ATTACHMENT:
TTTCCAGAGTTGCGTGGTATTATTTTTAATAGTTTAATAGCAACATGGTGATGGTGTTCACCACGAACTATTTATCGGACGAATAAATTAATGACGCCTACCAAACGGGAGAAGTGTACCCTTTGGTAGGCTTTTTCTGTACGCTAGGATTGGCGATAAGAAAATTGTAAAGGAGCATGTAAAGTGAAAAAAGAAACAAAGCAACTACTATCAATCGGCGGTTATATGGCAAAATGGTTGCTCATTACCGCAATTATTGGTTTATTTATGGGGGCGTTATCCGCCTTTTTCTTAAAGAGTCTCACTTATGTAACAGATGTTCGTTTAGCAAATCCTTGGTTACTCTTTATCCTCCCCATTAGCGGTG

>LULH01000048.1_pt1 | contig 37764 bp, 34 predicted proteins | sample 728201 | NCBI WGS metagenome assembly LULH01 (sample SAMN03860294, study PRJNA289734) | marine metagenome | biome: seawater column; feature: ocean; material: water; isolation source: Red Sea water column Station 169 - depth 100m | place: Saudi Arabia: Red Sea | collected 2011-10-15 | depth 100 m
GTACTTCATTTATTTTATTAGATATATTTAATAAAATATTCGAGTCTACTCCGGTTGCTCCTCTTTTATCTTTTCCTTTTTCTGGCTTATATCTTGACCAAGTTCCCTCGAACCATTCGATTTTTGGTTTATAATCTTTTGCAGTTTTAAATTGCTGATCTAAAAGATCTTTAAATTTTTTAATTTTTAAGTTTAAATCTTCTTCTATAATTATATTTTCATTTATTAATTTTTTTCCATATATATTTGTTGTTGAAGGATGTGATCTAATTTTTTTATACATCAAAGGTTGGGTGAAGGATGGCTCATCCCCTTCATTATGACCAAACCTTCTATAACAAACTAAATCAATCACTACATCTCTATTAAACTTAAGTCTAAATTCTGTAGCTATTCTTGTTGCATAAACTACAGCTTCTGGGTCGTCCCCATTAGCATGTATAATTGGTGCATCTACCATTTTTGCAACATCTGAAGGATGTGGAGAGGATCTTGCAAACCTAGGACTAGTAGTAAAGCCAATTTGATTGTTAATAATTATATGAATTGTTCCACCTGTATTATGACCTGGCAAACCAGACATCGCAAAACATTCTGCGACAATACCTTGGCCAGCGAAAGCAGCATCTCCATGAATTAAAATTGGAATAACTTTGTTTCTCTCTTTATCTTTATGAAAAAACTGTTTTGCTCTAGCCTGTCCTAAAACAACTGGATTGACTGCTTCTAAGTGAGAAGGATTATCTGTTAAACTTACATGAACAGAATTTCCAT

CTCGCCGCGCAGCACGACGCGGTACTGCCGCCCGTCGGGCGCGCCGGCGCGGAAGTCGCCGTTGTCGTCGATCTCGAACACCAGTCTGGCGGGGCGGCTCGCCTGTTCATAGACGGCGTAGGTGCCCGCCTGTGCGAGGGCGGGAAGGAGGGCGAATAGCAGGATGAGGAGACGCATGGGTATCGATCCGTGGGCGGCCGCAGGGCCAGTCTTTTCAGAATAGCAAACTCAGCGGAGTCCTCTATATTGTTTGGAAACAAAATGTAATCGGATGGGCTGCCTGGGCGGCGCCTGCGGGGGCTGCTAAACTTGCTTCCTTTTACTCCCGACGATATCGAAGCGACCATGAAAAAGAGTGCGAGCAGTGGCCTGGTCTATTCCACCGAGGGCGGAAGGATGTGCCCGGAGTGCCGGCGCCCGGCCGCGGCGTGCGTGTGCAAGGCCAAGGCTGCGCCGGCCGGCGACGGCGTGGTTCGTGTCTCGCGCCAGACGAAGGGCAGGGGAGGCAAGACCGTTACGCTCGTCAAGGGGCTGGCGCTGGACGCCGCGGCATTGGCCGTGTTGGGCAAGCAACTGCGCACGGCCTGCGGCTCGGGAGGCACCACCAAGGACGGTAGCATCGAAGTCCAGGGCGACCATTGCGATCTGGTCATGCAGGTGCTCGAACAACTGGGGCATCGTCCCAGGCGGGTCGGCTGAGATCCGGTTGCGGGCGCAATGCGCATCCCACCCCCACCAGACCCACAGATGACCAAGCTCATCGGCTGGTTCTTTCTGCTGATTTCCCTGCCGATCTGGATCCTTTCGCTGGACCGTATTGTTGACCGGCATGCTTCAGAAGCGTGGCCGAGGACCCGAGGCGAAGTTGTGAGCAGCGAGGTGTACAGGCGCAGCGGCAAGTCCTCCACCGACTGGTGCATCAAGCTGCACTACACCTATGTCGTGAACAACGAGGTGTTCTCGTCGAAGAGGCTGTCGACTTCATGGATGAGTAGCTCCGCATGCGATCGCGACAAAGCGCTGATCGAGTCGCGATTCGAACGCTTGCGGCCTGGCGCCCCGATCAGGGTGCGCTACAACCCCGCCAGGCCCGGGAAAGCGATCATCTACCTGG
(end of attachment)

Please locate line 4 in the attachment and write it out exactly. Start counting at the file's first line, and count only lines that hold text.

CTCGCCGCGCAGCACGACGCGGTACTGCCGCCCGTCGGGCGCGCCGGCGCGGAAGTCGCCGTTGTCGTCGATCTCGAACACCAGTCTGGCGGGGCGGCTCGCCTGTTCATAGACGGCGTAGGTGCCCGCCTGTGCGAGGGCGGGAAGGAGGGCGAATAGCAGGATGAGGAGACGCATGGGTATCGATCCGTGGGCGGCCGCAGGGCCAGTCTTTTCAGAATAGCAAACTCAGCGGAGTCCTCTATATTGTTTGGAAACAAAATGTAATCGGATGGGCTGCCTGGGCGGCGCCTGCGGGGGCTGCTAAACTTGCTTCCTTTTACTCCCGACGATATCGAAGCGACCATGAAAAAGAGTGCGAGCAGTGGCCTGGTCTATTCCACCGAGGGCGGAAGGATGTGCCCGGAGTGCCGGCGCCCGGCCGCGGCGTGCGTGTGCAAGGCCAAGGCTGCGCCGGCCGGCGACGGCGTGGTTCGTGTCTCGCGCCAGACGAAGGGCAGGGGAGGCAAGACCGTTACGCTCGTCAAGGGGCTGGCGCTGGACGCCGCGGCATTGGCCGTGTTGGGCAAGCAACTGCGCACGGCCTGCGGCTCGGGAGGCACCACCAAGGACGGTAGCATCGAAGTCCAGGGCGACCATTGCGATCTGGTCATGCAGGTGCTCGAACAACTGGGGCATCGTCCCAGGCGGGTCGGCTGAGATCCGGTTGCGGGCGCAATGCGCATCCCACCCCCACCAGACCCACAGATGACCAAGCTCATCGGCTGGTTCTTTCTGCTGATTTCCCTGCCGATCTGGATCCTTTCGCTGGACCGTATTGTTGACCGGCATGCTTCAGAAGCGTGGCCGAGGACCCGAGGCGAAGTTGTGAGCAGCGAGGTGTACAGGCGCAGCGGCAAGTCCTCCACCGACTGGTGCATCAAGCTGCACTACACCTATGTCGTGAACAACGAGGTGTTCTCGTCGAAGAGGCTGTCGACTTCATGGATGAGTAGCTCCGCATGCGATCGCGACAAAGCGCTGATCGAGTCGCGATTCGAACGCTTGCGGCCTGGCGCCCCGATCAGGGTGCGCTACAACCCCGCCAGGCCCGGGAAAGCGATCATCTACCTGG